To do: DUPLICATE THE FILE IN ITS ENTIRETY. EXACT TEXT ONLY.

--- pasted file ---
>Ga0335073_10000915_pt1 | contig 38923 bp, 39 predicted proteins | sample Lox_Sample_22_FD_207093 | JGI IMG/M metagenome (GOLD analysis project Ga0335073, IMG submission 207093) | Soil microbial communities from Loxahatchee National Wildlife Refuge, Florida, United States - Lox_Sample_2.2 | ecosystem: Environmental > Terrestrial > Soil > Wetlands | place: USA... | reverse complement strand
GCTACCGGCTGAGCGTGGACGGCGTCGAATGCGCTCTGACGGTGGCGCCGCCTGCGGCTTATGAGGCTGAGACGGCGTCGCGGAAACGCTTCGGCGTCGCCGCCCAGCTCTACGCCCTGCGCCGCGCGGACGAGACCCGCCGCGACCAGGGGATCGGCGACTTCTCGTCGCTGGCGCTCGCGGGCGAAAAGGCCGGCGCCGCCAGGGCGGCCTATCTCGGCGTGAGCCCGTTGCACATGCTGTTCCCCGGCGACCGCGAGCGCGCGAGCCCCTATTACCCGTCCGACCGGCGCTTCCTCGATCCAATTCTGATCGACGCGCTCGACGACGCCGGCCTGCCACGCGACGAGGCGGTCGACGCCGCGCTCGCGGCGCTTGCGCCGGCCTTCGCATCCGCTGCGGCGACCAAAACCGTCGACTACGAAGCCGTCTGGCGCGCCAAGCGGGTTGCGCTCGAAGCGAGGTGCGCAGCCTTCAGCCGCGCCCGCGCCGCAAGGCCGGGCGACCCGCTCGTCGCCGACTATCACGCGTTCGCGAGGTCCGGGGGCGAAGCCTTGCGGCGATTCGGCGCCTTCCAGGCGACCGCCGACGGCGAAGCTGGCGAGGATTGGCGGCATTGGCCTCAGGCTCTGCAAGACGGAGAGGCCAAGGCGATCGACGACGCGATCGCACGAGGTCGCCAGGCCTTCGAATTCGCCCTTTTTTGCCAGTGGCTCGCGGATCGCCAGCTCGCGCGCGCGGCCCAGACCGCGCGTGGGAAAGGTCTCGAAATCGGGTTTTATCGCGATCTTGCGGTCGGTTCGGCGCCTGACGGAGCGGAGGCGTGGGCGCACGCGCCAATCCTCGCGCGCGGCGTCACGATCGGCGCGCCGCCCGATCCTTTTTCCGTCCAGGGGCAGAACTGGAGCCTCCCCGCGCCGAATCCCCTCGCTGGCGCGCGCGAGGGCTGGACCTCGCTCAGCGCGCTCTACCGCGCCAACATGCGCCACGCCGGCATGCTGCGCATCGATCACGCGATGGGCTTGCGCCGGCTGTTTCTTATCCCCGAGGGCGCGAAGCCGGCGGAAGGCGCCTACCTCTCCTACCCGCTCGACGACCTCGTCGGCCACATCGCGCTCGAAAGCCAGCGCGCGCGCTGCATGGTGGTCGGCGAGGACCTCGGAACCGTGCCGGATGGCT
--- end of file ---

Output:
>Ga0335073_10000915_pt1 | contig 38923 bp, 39 predicted proteins | sample Lox_Sample_22_FD_207093 | JGI IMG/M metagenome (GOLD analysis project Ga0335073, IMG submission 207093) | Soil microbial communities from Loxahatchee National Wildlife Refuge, Florida, United States - Lox_Sample_2.2 | ecosystem: Environmental > Terrestrial > Soil > Wetlands | place: USA... | reverse complement strand
GCTACCGGCTGAGCGTGGACGGCGTCGAATGCGCTCTGACGGTGGCGCCGCCTGCGGCTTATGAGGCTGAGACGGCGTCGCGGAAACGCTTCGGCGTCGCCGCCCAGCTCTACGCCCTGCGCCGCGCGGACGAGACCCGCCGCGACCAGGGGATCGGCGACTTCTCGTCGCTGGCGCTCGCGGGCGAAAAGGCCGGCGCCGCCAGGGCGGCCTATCTCGGCGTGAGCCCGTTGCACATGCTGTTCCCCGGCGACCGCGAGCGCGCGAGCCCCTATTACCCGTCCGACCGGCGCTTCCTCGATCCAATTCTGATCGACGCGCTCGACGACGCCGGCCTGCCACGCGACGAGGCGGTCGACGCCGCGCTCGCGGCGCTTGCGCCGGCCTTCGCATCCGCTGCGGCGACCAAAACCGTCGACTACGAAGCCGTCTGGCGCGCCAAGCGGGTTGCGCTCGAAGCGAGGTGCGCAGCCTTCAGCCGCGCCCGCGCCGCAAGGCCGGGCGACCCGCTCGTCGCCGACTATCACGCGTTCGCGAGGTCCGGGGGCGAAGCCTTGCGGCGATTCGGCGCCTTCCAGGCGACCGCCGACGGCGAAGCTGGCGAGGATTGGCGGCATTGGCCTCAGGCTCTGCAAGACGGAGAGGCCAAGGCGATCGACGACGCGATCGCACGAGGTCGCCAGGCCTTCGAATTCGCCCTTTTTTGCCAGTGGCTCGCGGATCGCCAGCTCGCGCGCGCGGCCCAGACCGCGCGTGGGAAAGGTCTCGAAATCGGGTTTTATCGCGATCTTGCGGTCGGTTCGGCGCCTGACGGAGCGGAGGCGTGGGCGCACGCGCCAATCCTCGCGCGCGGCGTCACGATCGGCGCGCCGCCCGATCCTTTTTCCGTCCAGGGGCAGAACTGGAGCCTCCCCGCGCCGAATCCCCTCGCTGGCGCGCGCGAGGGCTGGACCTCGCTCAGCGCGCTCTACCGCGCCAACATGCGCCACGCCGGCATGCTGCGCATCGATCACGCGATGGGCTTGCGCCGGCTGTTTCTTATCCCCGAGGGCGCGAAGCCGGCGGAAGGCGCCTACCTCTCCTACCCGCTCGACGACCTCGTCGGCCACATCGCGCTCGAAAGCCAGCGCGCGCGCTGCATGGTGGTCGGCGAGGACCTCGGAACCGTGCCGGATGGCT